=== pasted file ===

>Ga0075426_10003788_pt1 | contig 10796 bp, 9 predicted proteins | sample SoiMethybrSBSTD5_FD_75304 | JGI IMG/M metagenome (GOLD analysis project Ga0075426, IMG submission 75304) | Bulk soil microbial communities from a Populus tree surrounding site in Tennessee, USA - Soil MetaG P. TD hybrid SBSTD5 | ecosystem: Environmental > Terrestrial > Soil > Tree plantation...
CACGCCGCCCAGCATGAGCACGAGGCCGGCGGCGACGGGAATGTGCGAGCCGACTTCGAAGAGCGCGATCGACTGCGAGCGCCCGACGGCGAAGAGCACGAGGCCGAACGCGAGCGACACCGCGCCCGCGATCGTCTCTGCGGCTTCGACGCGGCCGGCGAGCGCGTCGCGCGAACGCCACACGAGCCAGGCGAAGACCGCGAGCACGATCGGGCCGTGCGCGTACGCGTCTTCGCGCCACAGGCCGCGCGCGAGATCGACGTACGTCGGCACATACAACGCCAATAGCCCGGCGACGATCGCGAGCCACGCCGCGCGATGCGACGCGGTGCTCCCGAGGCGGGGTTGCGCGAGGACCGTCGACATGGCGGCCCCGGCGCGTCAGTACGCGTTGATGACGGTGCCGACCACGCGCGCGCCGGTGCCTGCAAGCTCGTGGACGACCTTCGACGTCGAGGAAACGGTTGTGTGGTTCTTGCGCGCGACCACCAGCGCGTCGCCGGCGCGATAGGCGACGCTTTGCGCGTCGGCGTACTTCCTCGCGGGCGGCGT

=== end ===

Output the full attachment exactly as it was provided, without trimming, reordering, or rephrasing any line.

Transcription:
>Ga0075426_10003788_pt1 | contig 10796 bp, 9 predicted proteins | sample SoiMethybrSBSTD5_FD_75304 | JGI IMG/M metagenome (GOLD analysis project Ga0075426, IMG submission 75304) | Bulk soil microbial communities from a Populus tree surrounding site in Tennessee, USA - Soil MetaG P. TD hybrid SBSTD5 | ecosystem: Environmental > Terrestrial > Soil > Tree plantation...
CACGCCGCCCAGCATGAGCACGAGGCCGGCGGCGACGGGAATGTGCGAGCCGACTTCGAAGAGCGCGATCGACTGCGAGCGCCCGACGGCGAAGAGCACGAGGCCGAACGCGAGCGACACCGCGCCCGCGATCGTCTCTGCGGCTTCGACGCGGCCGGCGAGCGCGTCGCGCGAACGCCACACGAGCCAGGCGAAGACCGCGAGCACGATCGGGCCGTGCGCGTACGCGTCTTCGCGCCACAGGCCGCGCGCGAGATCGACGTACGTCGGCACATACAACGCCAATAGCCCGGCGACGATCGCGAGCCACGCCGCGCGATGCGACGCGGTGCTCCCGAGGCGGGGTTGCGCGAGGACCGTCGACATGGCGGCCCCGGCGCGTCAGTACGCGTTGATGACGGTGCCGACCACGCGCGCGCCGGTGCCTGCAAGCTCGTGGACGACCTTCGACGTCGAGGAAACGGTTGTGTGGTTCTTGCGCGCGACCACCAGCGCGTCGCCGGCGCGATAGGCGACGCTTTGCGCGTCGGCGTACTTCCTCGCGGGCGGCGT